I still can't see a wasp without thinking "400K 1W"
-- Derek Potter, uk.misc

Przemyslaw Rawa

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Sep 24, 2014, 9:49:59 AM9/24/14
to dev-secur...@lists.mozilla.org
Thank you for starting the public discussion about KIR S.A. Root Inclusion
Request. Answering your doubts:

As you can see above in the same point of CPS:

"To receive a certificate it is necessary for the subscriber who is a
natural person or an authorised
representative of the recipient of certification services to present:
1) an identification card (or its photocopy depending on the type of
certificate);
2) documents confirming rights to the domain (optionally, relative to the
certificate type);
3) a file with the certificate request (if the pair of keys is generated
individually by the subscriber)."

In case of test certificates according our CPS we can skip point 1) from
the above list. It means that we do not force subscriber to visit our RA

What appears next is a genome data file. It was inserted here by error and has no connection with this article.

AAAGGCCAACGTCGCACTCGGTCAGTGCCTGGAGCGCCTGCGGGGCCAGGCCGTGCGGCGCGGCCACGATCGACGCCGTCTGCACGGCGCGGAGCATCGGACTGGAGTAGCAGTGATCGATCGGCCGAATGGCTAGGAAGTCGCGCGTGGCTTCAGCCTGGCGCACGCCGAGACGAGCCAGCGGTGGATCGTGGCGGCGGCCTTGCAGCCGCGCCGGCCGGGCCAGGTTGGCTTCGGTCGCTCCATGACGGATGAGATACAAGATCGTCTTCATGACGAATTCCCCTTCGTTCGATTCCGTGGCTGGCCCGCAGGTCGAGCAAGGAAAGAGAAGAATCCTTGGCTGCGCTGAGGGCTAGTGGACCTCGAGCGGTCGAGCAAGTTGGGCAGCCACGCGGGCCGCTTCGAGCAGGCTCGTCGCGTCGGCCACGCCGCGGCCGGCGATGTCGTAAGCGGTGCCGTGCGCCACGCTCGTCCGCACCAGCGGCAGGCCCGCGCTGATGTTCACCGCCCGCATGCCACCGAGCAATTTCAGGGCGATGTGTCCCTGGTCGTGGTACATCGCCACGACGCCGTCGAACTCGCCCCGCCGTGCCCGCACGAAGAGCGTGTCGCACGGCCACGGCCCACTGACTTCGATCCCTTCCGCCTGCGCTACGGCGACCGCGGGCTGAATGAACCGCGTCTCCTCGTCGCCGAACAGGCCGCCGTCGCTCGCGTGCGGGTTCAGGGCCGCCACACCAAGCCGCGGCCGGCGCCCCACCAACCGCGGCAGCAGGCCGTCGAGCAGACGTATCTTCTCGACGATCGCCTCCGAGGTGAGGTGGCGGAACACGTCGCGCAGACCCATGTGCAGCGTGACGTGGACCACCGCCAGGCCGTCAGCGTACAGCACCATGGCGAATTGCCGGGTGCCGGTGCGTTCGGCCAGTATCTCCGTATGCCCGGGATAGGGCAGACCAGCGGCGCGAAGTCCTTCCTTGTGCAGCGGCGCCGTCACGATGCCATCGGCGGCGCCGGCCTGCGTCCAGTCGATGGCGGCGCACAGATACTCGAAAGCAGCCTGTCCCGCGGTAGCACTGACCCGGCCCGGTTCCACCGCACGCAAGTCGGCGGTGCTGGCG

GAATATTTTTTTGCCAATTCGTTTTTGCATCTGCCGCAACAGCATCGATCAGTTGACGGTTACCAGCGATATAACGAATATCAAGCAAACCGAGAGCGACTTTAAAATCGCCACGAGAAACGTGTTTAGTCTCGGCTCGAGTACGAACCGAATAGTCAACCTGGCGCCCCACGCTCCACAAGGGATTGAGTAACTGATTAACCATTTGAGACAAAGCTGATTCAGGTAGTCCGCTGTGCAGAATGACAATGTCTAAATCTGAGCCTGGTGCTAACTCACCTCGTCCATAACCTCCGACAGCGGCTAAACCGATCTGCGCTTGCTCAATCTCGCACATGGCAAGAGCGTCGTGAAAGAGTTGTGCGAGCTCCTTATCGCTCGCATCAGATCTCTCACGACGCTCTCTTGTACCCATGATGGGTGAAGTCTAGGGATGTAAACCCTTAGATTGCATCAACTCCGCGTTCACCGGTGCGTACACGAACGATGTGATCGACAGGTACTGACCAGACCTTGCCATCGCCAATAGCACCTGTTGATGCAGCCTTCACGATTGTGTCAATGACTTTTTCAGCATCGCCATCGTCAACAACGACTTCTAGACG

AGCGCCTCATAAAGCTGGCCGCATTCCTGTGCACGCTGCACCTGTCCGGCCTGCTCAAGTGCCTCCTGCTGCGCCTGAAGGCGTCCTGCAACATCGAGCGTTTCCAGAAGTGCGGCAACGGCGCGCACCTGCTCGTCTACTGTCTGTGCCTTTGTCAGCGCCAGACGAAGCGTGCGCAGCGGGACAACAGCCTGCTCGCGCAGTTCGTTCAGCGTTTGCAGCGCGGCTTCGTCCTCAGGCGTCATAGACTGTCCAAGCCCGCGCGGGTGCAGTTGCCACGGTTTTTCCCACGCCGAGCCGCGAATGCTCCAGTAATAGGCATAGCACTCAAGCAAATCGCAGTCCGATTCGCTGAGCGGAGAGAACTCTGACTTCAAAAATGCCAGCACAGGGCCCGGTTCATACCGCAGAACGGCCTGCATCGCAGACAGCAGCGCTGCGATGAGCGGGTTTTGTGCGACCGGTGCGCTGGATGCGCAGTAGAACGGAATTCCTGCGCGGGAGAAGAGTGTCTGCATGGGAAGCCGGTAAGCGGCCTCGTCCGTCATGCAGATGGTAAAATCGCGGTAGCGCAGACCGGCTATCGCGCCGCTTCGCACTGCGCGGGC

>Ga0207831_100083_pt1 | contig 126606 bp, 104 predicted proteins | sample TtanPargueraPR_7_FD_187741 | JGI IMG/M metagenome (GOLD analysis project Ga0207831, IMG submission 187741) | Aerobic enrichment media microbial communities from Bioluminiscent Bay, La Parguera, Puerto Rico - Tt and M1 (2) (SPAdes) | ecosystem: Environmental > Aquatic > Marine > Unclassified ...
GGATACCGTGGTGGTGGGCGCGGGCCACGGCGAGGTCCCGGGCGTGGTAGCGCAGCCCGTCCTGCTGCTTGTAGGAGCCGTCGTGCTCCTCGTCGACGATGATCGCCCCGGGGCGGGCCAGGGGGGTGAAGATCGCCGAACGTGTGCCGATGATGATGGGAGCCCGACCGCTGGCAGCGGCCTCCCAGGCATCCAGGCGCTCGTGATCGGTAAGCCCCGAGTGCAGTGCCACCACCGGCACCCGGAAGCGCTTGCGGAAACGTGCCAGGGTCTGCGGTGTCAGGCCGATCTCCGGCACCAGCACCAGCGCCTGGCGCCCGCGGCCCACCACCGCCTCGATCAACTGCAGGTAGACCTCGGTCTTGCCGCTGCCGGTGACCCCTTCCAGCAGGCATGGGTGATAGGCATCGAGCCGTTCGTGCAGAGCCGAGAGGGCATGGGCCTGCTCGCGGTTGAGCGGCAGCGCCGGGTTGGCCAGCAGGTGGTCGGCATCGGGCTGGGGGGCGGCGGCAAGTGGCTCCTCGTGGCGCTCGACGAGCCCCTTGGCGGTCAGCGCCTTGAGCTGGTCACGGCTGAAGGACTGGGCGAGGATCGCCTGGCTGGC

and show his identification card, as we do in case of another kinds of
certificates. But still all other things like agreement, order and
documents confirming rights to the domain are verified carefully. Note
that test cerificates have their own policy's distinguished identifier (s
2.5 CP).

We reserve itself the right to do a downtime of OCSP, but it doesn't mean
that we do it every week during normal working hours. What is acceptable
level of service for you? We can adjust our technical downtime for OCSP.







Krajowa Izba Rozliczeniowa S.A., ul. rtm. W. Pileckiego 65, 02-781
Warszawa, zarejestrowana w Sądzie Rejonowym dla m. st. Warszawy, XIII
Wydział Gospodarczy Krajowego Rejestru Sądowego pod nr KRS 0000113064, NIP
526-030-05-17, REGON 012105474, kapitał zakładowy i wpłacony 5.445.000 zł.

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kircert...@gmail.com

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Sep 24, 2014, 8:17:02 AM9/24/14
to mozilla-dev-s...@lists.mozilla.org
As you can see above in the same point of CPS:

"To receive a certificate it is necessary for the subscriber who is a natural person or an authorised
representative of the recipient of certification services to present:
1) an identification card (or its photocopy depending on the type of certificate);
2) documents confirming rights to the domain (optionally, relative to the certificate type);
3) a file with the certificate request (if the pair of keys is generated individually by the subscriber)."